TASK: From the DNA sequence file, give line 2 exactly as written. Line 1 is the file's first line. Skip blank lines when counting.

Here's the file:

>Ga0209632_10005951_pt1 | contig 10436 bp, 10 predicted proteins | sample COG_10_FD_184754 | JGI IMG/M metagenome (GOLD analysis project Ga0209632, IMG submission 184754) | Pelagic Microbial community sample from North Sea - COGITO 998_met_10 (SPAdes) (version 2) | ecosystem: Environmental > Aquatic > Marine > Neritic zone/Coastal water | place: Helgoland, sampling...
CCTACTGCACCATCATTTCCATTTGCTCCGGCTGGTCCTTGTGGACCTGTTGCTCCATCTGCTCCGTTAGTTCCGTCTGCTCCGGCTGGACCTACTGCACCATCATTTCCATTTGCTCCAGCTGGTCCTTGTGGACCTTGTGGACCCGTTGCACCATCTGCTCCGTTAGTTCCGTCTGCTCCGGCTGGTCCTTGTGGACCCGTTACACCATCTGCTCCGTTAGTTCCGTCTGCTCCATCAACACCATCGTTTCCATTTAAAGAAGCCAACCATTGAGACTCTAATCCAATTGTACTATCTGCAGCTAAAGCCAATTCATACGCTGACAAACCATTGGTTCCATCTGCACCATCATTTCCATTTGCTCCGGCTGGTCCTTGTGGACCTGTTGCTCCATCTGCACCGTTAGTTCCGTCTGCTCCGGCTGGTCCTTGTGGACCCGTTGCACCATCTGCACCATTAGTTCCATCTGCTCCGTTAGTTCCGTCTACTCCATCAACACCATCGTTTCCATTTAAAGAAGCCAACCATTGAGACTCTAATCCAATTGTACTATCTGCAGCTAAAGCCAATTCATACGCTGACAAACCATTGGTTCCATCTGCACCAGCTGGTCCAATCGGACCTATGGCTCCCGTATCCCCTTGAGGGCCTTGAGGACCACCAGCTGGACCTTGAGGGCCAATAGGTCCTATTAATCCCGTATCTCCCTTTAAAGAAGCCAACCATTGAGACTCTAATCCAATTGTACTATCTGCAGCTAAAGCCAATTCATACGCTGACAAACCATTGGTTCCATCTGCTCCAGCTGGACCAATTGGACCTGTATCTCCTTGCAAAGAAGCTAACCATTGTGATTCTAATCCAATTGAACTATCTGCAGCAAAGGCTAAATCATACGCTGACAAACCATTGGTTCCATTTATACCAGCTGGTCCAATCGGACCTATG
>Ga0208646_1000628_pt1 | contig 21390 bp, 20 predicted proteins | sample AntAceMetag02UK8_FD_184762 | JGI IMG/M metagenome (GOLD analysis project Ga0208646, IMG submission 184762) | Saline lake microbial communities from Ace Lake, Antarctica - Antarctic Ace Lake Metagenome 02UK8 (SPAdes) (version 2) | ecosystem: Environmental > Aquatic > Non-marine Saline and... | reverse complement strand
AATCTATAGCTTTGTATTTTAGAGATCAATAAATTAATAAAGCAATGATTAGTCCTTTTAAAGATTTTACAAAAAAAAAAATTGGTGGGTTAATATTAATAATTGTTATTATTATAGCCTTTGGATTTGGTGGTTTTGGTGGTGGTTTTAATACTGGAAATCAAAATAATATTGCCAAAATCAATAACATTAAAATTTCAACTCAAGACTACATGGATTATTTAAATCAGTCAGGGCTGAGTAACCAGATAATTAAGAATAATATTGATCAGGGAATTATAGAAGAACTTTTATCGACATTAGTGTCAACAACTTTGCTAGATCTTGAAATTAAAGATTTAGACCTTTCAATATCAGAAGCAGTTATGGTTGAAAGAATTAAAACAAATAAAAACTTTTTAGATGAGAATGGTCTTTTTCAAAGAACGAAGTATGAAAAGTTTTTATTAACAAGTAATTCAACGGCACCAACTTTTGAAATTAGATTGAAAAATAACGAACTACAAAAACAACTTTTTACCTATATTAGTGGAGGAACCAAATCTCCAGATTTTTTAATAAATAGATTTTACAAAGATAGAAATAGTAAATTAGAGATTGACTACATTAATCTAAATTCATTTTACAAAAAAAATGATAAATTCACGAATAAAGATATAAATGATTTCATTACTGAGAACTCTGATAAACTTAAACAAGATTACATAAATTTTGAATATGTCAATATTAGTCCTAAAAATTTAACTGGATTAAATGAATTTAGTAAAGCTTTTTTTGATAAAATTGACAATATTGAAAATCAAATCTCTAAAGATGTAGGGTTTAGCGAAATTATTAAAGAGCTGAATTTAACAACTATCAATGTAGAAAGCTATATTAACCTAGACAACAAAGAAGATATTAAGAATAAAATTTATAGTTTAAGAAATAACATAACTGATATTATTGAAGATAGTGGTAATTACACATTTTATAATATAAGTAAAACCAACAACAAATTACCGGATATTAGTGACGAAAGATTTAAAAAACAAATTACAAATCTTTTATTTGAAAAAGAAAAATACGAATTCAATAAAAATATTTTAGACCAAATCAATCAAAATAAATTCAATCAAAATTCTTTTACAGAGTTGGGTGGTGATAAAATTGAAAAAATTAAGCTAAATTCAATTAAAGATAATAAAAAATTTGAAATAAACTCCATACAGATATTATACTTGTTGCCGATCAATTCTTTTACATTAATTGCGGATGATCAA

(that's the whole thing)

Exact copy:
CCTACTGCACCATCATTTCCATTTGCTCCGGCTGGTCCTTGTGGACCTGTTGCTCCATCTGCTCCGTTAGTTCCGTCTGCTCCGGCTGGACCTACTGCACCATCATTTCCATTTGCTCCAGCTGGTCCTTGTGGACCTTGTGGACCCGTTGCACCATCTGCTCCGTTAGTTCCGTCTGCTCCGGCTGGTCCTTGTGGACCCGTTACACCATCTGCTCCGTTAGTTCCGTCTGCTCCATCAACACCATCGTTTCCATTTAAAGAAGCCAACCATTGAGACTCTAATCCAATTGTACTATCTGCAGCTAAAGCCAATTCATACGCTGACAAACCATTGGTTCCATCTGCACCATCATTTCCATTTGCTCCGGCTGGTCCTTGTGGACCTGTTGCTCCATCTGCACCGTTAGTTCCGTCTGCTCCGGCTGGTCCTTGTGGACCCGTTGCACCATCTGCACCATTAGTTCCATCTGCTCCGTTAGTTCCGTCTACTCCATCAACACCATCGTTTCCATTTAAAGAAGCCAACCATTGAGACTCTAATCCAATTGTACTATCTGCAGCTAAAGCCAATTCATACGCTGACAAACCATTGGTTCCATCTGCACCAGCTGGTCCAATCGGACCTATGGCTCCCGTATCCCCTTGAGGGCCTTGAGGACCACCAGCTGGACCTTGAGGGCCAATAGGTCCTATTAATCCCGTATCTCCCTTTAAAGAAGCCAACCATTGAGACTCTAATCCAATTGTACTATCTGCAGCTAAAGCCAATTCATACGCTGACAAACCATTGGTTCCATCTGCTCCAGCTGGACCAATTGGACCTGTATCTCCTTGCAAAGAAGCTAACCATTGTGATTCTAATCCAATTGAACTATCTGCAGCAAAGGCTAAATCATACGCTGACAAACCATTGGTTCCATTTATACCAGCTGGTCCAATCGGACCTATG